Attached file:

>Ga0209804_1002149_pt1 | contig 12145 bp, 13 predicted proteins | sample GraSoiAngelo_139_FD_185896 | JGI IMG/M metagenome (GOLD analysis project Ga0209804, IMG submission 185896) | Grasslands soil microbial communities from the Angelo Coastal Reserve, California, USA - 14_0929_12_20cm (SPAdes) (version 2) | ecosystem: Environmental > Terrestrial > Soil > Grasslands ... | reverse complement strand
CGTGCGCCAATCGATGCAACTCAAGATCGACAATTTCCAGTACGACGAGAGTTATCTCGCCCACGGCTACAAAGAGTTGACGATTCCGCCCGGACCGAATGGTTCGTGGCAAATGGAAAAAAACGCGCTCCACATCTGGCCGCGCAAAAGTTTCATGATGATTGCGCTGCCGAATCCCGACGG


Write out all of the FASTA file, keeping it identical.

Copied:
>Ga0209804_1002149_pt1 | contig 12145 bp, 13 predicted proteins | sample GraSoiAngelo_139_FD_185896 | JGI IMG/M metagenome (GOLD analysis project Ga0209804, IMG submission 185896) | Grasslands soil microbial communities from the Angelo Coastal Reserve, California, USA - 14_0929_12_20cm (SPAdes) (version 2) | ecosystem: Environmental > Terrestrial > Soil > Grasslands ... | reverse complement strand
CGTGCGCCAATCGATGCAACTCAAGATCGACAATTTCCAGTACGACGAGAGTTATCTCGCCCACGGCTACAAAGAGTTGACGATTCCGCCCGGACCGAATGGTTCGTGGCAAATGGAAAAAAACGCGCTCCACATCTGGCCGCGCAAAAGTTTCATGATGATTGCGCTGCCGAATCCCGACGG